Two urns contains 12 balls each. in the 1st, 4 balls are white, while in the 2nd there are 6 white balls. An urn is selected at random and 3 balls are drawn with replacement. what is the probability that 1st urn is selected and EXACTLY two balls have been drawn?

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    $\begingroup$ Do you mean exactly two white balls are drawn? $\endgroup$ – Aerinmund Fagelson Jan 23 '16 at 19:26

The probability that the first urn is chosen is just 1/2. Supposing this urn is chosen, there are three ways in which two white balls can be chosen, each with probability (1/3)x(1/3)x(2/3). So the final answer is

$\frac{1}{2}(\frac{1}{3}\frac{1}{3}\frac{2}{3}+\frac{1}{3}\frac{2}{3}\frac{1}{3}+\frac{2}{3}\frac{1}{3}\frac{1}{3}) =\frac{1}{2}(\frac{2}{3}\frac{1}{3})=\frac{1}{9}$


  • $\begingroup$ no it shouldn't... $\endgroup$ – Aerinmund Fagelson Jan 28 '16 at 22:31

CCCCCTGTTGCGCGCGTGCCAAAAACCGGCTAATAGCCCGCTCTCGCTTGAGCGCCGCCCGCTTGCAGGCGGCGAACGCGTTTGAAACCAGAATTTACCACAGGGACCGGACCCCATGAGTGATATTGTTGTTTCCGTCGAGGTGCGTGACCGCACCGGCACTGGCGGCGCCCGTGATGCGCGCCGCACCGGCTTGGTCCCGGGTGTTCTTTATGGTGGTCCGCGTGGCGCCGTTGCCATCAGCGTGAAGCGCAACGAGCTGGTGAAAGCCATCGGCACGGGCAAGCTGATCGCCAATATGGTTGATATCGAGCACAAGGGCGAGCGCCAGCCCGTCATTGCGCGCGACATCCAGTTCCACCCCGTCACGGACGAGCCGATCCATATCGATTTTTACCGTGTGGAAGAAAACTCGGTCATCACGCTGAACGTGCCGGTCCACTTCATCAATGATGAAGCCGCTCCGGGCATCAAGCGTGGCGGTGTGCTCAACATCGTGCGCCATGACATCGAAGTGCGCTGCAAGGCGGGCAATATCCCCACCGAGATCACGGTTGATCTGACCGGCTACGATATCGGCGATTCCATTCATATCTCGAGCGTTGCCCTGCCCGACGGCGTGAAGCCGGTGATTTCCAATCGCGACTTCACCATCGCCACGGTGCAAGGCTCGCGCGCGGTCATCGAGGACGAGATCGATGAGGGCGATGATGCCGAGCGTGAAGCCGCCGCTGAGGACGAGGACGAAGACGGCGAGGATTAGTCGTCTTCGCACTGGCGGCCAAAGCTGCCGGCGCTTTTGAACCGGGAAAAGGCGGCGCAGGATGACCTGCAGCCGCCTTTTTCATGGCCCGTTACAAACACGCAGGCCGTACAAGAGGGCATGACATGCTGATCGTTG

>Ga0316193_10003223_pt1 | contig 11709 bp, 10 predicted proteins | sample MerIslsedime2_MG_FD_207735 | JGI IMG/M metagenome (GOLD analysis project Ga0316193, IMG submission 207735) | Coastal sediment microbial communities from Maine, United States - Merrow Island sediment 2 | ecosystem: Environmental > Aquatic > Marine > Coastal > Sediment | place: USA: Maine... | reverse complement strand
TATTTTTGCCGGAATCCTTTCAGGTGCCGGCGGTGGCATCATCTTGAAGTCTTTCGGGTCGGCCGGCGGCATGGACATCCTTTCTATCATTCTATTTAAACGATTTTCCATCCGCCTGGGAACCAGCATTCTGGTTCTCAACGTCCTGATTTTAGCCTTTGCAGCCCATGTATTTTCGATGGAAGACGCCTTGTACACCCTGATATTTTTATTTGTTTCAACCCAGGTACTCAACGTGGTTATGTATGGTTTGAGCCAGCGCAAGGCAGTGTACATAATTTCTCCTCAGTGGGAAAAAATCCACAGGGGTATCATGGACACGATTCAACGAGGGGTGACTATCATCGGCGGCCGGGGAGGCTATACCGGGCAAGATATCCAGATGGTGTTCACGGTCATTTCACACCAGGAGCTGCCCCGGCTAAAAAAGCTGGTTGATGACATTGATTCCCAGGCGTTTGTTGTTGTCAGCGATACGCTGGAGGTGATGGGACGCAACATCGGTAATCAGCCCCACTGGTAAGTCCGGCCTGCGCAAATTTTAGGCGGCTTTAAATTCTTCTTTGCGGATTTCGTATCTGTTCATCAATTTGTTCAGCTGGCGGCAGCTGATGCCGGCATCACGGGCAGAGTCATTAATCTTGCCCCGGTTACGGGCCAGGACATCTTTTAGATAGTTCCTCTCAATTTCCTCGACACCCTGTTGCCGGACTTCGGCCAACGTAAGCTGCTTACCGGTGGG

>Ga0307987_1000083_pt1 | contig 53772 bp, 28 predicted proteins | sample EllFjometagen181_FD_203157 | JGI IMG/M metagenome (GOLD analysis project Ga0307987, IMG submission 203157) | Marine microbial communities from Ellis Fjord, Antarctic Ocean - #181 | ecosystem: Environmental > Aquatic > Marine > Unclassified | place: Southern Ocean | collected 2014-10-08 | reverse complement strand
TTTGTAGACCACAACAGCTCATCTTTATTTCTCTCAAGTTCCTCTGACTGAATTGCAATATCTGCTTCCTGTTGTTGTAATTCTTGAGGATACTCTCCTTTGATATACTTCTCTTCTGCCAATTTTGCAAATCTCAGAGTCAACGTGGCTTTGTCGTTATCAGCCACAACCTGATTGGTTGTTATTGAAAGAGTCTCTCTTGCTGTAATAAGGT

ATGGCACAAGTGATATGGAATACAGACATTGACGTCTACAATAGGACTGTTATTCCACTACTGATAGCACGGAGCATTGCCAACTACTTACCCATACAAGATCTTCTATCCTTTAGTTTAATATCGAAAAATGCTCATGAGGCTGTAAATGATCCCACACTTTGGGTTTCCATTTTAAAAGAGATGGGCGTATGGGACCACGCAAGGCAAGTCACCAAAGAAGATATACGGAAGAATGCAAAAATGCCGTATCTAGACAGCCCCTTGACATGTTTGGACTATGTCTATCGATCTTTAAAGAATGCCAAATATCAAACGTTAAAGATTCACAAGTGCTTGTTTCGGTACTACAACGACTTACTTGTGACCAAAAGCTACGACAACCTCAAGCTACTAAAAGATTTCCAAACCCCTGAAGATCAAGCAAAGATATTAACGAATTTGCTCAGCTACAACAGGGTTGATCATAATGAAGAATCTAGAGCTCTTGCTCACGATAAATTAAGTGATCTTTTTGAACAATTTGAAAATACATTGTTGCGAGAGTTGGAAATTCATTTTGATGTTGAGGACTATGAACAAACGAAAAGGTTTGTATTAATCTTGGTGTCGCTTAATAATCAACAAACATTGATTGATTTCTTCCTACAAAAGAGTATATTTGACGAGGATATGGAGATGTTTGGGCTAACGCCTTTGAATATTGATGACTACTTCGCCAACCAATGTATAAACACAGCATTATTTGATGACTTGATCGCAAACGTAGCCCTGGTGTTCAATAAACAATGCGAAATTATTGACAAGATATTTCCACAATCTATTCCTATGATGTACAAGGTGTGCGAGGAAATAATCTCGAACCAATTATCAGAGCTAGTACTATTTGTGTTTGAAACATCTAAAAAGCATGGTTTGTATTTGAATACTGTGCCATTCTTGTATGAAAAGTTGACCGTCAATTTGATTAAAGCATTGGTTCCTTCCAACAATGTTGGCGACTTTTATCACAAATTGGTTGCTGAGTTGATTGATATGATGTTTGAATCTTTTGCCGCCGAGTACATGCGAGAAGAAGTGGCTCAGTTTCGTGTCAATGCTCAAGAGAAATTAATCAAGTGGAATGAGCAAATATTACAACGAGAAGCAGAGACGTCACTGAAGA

• $\begingroup$ ugh, of course I meant $\frac{1}{2}\left(3\cdot\frac{2}{27}\right)=\frac{1}{2}\cdot\frac{2}{9}= \frac{1}{9}$ $\endgroup$ – Logophobic Jan 28 '16 at 22:45

The probability of picking the first urn is $\frac{1}{2}.$ Now we have to compute the probability that we pick exactly $2$ white balls of the $4$ available, given that we draw $3$ times.

The probability of drawing exactly $2$ white balls from a draw of $3$ is simply $3(\frac{1}{3})(\frac{1}{3})(\frac{2}{3}) = \frac{2}{9}.$

Our final probability is thus $\frac{1}{2} \cdot \frac{2}{9} = \boxed{\frac{1}{9}}.$

  • $\begingroup$ Perfect! It was exactly how I thought. $\endgroup$ – L.F. Cavenaghi Jan 23 '16 at 19:41
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    $\begingroup$ It's truly exciting when I know I've got the same answers as others have. Thank you @Leonardo Francisco Cavenaghi $\endgroup$ – K. Jiang Jan 23 '16 at 19:43
  • $\begingroup$ @K.Jiang The question states that the balls are drawn with replacement $\endgroup$ – Logophobic Jan 23 '16 at 20:57
  • $\begingroup$ I see. Let me fix my answer @Logophobic $\endgroup$ – K. Jiang Jan 23 '16 at 20:58

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